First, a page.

Used to be 17st and heading for a certain heart attack in a few years, before Dr Atkins’ wonderful diet, now I’m 15st 13lbs four weeks later, dropping 3lbs a week, and heading for relative health. Thank you Dr Atkins. Sod you, Food Safety Agency! 8-)

    (For any fatties out there, like me, who’ve tried High Fibre, less food, and more exercise, and still can’t get off a high plateau, get the Atkins book now, and get it working for you, before the do-gooders ban both it, and its treatments.)

  • I was looking for a quote by Ronald Reagan that I thought might be appropriate:

    [G]overnment’s view of the economy could be summed up in a few short phrases: If it moves, tax it. If it keeps moving, regulate it. And if it stops moving, subsidize it.

    However I found something even better. The text of an excellent 1998 speech by Rupert Murdoch called Reinventing Socialism which has a go at the creation of the what he reffers to as the New Class of government regulators that have sprung up.

    Today, neosocialism is being advanced, under the banner not of efficiency, but of equity. It is supposed to make things fairer, more just, according to some non-economic scheme of values, as in the case of the environment. And this turns out to be an argument that is very difficult to resist.

    The common thread, of course, is that the government still gets to tell the rest of us what to do. It has just changed its rationale and wrapped itself in a new all-embracing doctrine of political correctness. But it still asserts that individuals cannot be relied on to make their own decisions. Or as Chairman Mao said, “Put politics in command.”

    What is the underlying pattern behind this neosocialism?

    It seems to me that the central sociological fact about modern societies is the rise of what Irving Kristol has called “the New Class”-that group that makes its living from running the government and its ancillary manifestations. In Kristol’s view, the New Class includes career professional politicians, who are a relatively recent development in democracies. It includes the government bureaucracy, which in most countries is now large enough to constitute a special-interest group of its own … perhaps the largest group of all.

    There is good news though. He suggests neo-socialism will collapse just like the old one did.

    What, then, is to be done?

    The current situation is not particularly stable. Neosocialism is prone to economic breakdown, just as the old model was. It confronts an inexorable reality. If the farmer is filling out forms, he cannot be raising cattle–let alone getting rid of gophers.

    The Guardian’s article may indicate the first fissure. I hope they will develop into large cracks.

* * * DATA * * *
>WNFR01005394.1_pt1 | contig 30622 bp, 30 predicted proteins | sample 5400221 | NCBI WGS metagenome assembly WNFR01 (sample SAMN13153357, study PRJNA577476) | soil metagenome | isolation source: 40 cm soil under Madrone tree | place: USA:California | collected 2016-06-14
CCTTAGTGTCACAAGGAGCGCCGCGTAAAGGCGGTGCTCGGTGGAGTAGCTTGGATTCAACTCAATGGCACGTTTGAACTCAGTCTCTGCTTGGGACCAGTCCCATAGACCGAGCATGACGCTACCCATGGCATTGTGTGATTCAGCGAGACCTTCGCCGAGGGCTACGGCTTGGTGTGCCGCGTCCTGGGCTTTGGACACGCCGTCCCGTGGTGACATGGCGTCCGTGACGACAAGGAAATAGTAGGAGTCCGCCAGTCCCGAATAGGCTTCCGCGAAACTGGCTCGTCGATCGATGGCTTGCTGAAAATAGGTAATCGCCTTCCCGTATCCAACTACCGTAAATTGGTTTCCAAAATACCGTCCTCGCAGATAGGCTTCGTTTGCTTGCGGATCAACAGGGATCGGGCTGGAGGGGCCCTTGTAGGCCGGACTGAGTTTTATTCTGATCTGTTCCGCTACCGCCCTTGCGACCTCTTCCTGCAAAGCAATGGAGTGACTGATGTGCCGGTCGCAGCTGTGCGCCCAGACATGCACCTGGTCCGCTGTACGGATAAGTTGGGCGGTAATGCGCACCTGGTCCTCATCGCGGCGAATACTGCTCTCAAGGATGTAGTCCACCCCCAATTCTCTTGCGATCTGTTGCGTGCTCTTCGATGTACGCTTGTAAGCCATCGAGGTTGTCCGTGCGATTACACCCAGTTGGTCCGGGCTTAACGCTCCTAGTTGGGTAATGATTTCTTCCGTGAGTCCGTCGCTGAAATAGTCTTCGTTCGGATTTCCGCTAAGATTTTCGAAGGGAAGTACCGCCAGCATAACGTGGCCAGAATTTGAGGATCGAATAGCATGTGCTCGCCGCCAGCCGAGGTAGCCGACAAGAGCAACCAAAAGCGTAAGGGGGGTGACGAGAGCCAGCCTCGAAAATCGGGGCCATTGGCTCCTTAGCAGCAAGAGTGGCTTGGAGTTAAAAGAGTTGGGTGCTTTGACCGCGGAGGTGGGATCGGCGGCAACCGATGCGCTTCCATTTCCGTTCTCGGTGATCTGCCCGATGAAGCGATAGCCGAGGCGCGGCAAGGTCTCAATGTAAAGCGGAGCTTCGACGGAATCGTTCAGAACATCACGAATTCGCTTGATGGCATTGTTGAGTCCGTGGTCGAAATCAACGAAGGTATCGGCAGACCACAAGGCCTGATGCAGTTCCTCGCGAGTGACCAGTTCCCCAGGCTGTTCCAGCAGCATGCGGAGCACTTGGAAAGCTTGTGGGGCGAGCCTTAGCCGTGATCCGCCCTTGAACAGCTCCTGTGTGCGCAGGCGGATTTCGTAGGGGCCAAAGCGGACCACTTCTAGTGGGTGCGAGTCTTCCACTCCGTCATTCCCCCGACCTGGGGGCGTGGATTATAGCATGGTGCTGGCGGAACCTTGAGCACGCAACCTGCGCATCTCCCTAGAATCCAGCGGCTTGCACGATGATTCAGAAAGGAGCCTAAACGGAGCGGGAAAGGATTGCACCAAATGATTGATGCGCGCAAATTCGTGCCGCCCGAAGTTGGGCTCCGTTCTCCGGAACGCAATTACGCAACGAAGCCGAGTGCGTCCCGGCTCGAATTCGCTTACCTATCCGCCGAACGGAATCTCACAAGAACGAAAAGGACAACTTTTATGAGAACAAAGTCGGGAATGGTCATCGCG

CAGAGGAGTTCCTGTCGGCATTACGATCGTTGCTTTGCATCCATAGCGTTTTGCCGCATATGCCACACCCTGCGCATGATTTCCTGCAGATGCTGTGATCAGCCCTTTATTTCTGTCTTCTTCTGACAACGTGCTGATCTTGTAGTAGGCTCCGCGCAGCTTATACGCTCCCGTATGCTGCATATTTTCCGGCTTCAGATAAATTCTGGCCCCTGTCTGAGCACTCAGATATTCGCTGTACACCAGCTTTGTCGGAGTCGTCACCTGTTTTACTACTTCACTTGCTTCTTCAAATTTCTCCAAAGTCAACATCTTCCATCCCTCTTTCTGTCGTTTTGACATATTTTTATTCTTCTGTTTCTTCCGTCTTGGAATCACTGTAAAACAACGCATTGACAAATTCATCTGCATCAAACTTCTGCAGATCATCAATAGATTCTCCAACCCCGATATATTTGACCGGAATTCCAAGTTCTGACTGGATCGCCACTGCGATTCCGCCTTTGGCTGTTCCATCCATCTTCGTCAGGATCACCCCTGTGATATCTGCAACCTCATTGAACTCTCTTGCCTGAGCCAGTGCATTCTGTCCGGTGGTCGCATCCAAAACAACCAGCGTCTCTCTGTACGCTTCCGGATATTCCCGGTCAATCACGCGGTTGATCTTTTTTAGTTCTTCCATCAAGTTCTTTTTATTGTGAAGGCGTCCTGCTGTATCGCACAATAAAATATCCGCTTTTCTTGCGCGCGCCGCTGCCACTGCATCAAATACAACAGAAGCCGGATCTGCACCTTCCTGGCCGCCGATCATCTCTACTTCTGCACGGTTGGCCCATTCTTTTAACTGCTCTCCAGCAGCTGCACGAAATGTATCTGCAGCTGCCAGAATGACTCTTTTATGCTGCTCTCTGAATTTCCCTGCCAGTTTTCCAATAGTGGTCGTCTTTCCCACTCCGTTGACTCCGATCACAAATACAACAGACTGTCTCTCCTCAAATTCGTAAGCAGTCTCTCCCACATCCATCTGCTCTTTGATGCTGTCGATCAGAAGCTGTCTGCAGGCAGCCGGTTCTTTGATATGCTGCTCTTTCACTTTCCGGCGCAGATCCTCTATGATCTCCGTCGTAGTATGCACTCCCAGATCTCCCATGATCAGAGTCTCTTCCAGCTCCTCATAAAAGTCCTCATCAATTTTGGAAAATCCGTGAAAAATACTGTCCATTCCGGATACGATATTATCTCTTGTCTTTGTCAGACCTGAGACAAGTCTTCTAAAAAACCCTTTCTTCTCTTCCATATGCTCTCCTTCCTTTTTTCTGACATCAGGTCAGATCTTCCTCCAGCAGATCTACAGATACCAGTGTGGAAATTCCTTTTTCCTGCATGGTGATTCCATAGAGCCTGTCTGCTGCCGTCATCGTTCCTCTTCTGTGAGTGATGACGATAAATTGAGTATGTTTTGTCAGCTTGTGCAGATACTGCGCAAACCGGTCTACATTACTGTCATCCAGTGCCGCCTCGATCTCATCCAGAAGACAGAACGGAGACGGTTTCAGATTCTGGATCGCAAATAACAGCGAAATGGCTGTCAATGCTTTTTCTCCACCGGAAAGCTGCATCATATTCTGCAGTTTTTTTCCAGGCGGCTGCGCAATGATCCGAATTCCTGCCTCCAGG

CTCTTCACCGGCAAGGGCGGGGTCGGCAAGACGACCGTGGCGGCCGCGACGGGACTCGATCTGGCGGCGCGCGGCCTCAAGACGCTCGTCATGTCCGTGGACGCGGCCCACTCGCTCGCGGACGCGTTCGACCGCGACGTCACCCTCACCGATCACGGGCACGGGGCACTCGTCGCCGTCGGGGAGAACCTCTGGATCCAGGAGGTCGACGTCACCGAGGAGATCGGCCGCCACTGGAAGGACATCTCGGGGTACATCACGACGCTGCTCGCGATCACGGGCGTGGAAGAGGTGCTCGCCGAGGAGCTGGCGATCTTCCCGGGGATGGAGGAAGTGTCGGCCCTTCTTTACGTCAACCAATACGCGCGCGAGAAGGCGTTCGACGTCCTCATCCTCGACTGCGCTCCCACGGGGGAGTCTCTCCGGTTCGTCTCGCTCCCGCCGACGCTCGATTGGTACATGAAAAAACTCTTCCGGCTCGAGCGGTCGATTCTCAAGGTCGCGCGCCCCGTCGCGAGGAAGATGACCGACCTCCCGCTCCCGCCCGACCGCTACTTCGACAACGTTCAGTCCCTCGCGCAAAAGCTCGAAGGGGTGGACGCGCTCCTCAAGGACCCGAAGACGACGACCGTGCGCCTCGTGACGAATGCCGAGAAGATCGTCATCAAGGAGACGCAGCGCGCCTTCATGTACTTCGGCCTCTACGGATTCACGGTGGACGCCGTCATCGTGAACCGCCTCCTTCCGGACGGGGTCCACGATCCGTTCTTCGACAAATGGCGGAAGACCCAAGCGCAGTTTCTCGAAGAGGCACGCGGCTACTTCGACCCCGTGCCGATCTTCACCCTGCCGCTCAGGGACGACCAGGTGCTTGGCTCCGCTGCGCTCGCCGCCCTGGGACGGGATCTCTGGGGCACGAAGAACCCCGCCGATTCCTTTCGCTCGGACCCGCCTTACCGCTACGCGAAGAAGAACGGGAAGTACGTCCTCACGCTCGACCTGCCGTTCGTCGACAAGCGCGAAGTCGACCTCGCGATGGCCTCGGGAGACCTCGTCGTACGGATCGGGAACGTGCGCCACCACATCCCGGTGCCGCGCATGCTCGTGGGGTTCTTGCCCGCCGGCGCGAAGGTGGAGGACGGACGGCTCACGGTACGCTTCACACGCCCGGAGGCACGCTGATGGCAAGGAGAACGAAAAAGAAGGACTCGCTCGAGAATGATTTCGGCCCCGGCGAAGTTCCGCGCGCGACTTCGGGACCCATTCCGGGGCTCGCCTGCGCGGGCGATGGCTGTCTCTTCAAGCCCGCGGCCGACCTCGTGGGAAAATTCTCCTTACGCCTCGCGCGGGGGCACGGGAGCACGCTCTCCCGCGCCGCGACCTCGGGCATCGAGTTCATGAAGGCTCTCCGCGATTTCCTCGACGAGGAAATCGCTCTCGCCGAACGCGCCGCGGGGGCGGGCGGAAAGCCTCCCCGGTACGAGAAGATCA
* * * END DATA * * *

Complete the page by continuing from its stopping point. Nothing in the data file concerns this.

Geting the state the hell out.

    There are many goods we all need which require a third party opinion of their quality. It may be a shock to Guardianistas but free markets provide a solution to test products on the consumer’s behalf. No government involvement required and it’s better for it.

    Here are two examples.

    I don’t know much about cars so having the AA examine one I may be about to purchase is probably a good idea. (Note to foreign readers that’s the Automobile Association – it doesn’t involve a 12 step program.)

    Instead of just checking one car there are also private organisations which test whole product lines. Products that are very important, these are designed to save lives. The product’s purchasers want a quality product and so the manufacturers are compelled to make their goods up to standard. It’s all voluntary. No one has to buy an approved product if they don’t want. The testers I would suggest are far less corruptable than any governmental employee. Everybody benefits.

    Ladies and Gentlemen I give you the Snell Memorial Foundation

    Today, Snell is known for its ongoing work in setting, maintaining and upgrading the most authoritative helmet standards in the U.S. and throughout the world. Snell tests thousands of helmets each year and maintains its objectivity by remaining independent of helmet manufacturers, as well as local and national governments. Its state-of-the-art testing facility is located in North Highlands California.

    Helmets meeting Snell Standards provide the highest level of protection available. Snell Standards significantly surpass those set by the U.S. Department of Transportation (DOT), the American National Standards Institute (ANSI), the American Society of Testing Materials (ASTM) and the U.S. Consumer Products Safety Commission’s 16 CFR Part 1203.

    In order to continuously monitor the quality of helmets being sold to the public, Snell purchases and tests samples of currently certified helmets from the marketplace. These helmets are tested only in Snell labs by Snell technicians. Should a currently certified helmet fail, the helmet manufacturer must take corrective action to Snell’s satisfaction.

    Once education and health are privatised you won’t be able to move in WH Smith for What School and Which Hospital. Good. Bring it on.

  • Guy Herbert

    Must say Irving Kristol’s New Class looks awfully like Milovan Djilas’. Are they by any chance related?